“I think the tension between enabling a minority language – that feels threatened – to flourish and develop, versus the need for open entry, has affected every single university,” said Sachs, adding that it was most pronounced in Stellenbosch, the Free State and most recently, at Unisa, where the emphasis was to allow “Afrikaans-sprekendes, people who are comfortable in the Afrikaans language, to also feel comfortable there”.
He said he did not think the court had any fixed position but looked at the facts in each case. His own expectation is that “Afrikaans is far less threatened than some of its defenders feel, in terms of the lack of what they see as constitutional protection. There’s a relatively wealthy community speaking Afrikaans who can support newspapers, and theatre, and films, and quite a strong culture. The real protection comes from the fact it’s a very lively language,” he said.
“And where The Constitution comes in, is to defend its right of expression, the space for expression, the freedom to speak, and use Afrikaans in these multifaceted ways,” he said.
He said African languages had to go through the transition that Afrikaans supporters had pioneered for Afrikaans in the 1930s to 1960s. “I remember the first legal textbook in Africa in 1946, by LC Steyn, and it was greeted with jubilation as a kind of a breakthrough. And we look forward to the first textbooks in the African languages.”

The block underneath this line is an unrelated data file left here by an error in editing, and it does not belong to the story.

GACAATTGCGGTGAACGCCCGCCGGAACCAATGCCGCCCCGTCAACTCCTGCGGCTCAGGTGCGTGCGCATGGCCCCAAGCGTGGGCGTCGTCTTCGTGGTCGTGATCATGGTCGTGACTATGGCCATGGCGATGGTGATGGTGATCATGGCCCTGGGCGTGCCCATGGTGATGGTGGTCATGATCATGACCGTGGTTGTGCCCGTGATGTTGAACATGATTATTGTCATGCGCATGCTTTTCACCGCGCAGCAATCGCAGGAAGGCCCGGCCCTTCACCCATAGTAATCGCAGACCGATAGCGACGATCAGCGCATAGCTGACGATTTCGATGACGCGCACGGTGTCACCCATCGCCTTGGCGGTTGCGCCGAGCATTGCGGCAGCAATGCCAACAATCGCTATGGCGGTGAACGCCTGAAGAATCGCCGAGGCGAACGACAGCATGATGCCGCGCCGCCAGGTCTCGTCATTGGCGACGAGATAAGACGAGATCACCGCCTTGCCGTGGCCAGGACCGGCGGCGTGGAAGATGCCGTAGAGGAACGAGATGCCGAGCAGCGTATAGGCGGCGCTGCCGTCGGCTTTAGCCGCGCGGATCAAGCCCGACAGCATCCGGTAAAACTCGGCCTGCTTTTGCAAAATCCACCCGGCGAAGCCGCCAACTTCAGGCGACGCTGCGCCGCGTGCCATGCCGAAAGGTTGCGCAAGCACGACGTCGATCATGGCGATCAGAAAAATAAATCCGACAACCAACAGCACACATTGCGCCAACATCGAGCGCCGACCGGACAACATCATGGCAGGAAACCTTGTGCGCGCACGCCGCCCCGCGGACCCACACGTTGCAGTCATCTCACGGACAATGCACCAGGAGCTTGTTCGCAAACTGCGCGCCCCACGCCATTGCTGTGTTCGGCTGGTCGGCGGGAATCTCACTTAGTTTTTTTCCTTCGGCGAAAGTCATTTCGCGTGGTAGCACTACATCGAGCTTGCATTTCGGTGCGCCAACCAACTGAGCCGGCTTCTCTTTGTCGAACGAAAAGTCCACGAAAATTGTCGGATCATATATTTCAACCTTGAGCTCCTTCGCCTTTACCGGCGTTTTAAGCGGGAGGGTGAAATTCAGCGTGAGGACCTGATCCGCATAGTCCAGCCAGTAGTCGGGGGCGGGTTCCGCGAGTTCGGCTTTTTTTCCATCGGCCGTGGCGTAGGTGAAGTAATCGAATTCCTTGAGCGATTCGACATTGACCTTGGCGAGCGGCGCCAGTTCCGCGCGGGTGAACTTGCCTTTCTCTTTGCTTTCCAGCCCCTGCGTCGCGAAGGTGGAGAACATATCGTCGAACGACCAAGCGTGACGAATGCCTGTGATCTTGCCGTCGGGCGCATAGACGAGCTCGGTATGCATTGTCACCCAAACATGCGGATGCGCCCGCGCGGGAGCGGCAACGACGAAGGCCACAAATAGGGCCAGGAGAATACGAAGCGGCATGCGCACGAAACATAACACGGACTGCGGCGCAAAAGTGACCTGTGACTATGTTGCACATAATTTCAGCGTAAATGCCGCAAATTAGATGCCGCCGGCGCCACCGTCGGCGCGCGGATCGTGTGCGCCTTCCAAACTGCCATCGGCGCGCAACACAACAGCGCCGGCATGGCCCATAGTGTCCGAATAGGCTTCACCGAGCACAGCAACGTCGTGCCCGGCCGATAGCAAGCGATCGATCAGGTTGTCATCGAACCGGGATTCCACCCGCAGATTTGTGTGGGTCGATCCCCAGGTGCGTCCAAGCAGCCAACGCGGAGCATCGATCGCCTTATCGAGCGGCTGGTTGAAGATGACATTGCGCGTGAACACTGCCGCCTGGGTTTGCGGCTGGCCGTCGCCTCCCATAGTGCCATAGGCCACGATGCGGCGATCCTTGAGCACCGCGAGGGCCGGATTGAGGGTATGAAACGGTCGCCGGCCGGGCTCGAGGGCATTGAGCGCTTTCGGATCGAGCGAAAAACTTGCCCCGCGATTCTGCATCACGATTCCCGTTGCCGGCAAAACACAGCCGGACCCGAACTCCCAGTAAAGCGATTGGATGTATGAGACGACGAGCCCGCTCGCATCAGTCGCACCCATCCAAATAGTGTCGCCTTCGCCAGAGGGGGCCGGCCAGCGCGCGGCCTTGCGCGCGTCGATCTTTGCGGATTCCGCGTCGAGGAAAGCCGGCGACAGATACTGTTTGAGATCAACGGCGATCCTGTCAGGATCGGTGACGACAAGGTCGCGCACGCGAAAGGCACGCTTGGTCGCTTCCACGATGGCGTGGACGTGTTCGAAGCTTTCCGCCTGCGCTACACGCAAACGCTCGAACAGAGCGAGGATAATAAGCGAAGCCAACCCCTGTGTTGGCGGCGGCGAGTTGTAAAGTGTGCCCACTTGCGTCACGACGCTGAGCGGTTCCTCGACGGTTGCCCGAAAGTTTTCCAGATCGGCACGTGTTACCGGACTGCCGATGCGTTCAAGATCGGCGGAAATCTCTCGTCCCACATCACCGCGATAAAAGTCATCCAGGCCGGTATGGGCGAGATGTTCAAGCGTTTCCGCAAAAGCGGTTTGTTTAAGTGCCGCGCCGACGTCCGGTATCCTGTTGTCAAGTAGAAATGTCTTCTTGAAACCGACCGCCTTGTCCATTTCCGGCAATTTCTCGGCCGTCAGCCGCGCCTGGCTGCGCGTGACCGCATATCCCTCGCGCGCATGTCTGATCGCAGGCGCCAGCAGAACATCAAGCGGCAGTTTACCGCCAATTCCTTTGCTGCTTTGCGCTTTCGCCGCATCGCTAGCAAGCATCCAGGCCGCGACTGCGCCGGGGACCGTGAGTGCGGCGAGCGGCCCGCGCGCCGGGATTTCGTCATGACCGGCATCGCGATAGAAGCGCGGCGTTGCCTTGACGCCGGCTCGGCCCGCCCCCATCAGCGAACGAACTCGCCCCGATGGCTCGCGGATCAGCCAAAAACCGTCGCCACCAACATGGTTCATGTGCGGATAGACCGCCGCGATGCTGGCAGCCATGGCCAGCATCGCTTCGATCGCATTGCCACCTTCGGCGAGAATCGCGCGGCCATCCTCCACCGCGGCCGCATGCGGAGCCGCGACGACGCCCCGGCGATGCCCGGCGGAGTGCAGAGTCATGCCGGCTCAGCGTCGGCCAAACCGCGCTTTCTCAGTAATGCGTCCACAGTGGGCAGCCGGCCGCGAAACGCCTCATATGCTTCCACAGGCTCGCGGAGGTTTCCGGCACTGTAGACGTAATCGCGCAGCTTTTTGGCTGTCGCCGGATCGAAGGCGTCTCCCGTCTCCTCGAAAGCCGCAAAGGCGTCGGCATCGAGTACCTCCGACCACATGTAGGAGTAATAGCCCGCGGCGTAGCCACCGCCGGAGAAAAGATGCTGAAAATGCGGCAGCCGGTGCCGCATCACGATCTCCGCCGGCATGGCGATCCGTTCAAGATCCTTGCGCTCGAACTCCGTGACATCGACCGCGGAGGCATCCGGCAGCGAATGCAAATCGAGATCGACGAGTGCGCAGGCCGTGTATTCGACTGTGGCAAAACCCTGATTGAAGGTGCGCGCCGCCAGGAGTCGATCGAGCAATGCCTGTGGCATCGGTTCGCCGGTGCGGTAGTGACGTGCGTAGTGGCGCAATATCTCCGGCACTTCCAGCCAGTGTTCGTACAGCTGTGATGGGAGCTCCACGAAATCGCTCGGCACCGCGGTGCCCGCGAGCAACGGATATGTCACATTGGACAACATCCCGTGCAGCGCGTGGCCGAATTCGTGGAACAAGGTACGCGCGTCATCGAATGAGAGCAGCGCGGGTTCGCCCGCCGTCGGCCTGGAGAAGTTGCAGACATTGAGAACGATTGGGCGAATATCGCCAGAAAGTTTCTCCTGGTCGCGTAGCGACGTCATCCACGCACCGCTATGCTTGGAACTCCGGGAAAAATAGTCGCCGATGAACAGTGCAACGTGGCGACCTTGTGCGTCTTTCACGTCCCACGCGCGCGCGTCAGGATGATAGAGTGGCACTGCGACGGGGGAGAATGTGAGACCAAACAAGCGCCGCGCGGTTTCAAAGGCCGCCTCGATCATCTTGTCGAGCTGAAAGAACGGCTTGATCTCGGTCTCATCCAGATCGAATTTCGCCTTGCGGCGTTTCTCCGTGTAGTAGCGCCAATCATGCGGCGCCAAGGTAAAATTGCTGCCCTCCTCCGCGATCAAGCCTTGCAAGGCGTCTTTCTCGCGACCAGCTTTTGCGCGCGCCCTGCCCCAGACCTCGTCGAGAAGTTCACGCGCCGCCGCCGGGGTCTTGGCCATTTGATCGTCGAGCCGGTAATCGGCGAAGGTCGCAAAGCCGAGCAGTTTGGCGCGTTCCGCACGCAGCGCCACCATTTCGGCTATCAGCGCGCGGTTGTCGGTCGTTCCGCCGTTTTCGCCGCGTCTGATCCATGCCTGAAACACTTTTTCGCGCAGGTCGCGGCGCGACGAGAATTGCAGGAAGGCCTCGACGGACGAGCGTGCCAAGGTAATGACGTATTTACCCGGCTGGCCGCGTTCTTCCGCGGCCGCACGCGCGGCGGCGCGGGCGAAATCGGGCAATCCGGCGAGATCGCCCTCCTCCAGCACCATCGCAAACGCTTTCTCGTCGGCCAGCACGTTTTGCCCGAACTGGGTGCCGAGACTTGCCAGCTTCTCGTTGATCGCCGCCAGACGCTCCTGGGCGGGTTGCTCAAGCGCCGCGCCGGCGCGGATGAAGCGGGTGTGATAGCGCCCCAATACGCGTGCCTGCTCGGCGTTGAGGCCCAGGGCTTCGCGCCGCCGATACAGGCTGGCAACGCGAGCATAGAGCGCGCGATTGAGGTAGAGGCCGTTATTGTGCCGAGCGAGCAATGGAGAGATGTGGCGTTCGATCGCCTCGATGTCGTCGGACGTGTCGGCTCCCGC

He said the vice-chancellors’ colloquium needed to be “very, very thoughtful, and not to be polemical, but search for ways forward that will make a significant contribution to achieving that at the level of higher education”.
The retired judge also participated in the Q&A following the plenary, which was chaired by Professor Mbulungeni Madiba, Dean of Education at Stellenbosch University.
Question: “Should Afrikaans be included in the definition of indigenous languages of our country? It has been excluded as one in the language policy framework.”
Response: “In the context of South Africa, it’s quite clear that ‘indigenous’ is used as a counterpoint to the official state languages of the apartheid era. When we spoke about the official languages not being reduced or diminished, it was to protect Afrikaans. English doesn’t need protection. English is like the air you breathe, to English speakers it is not even a language, the language is those things that other people speak.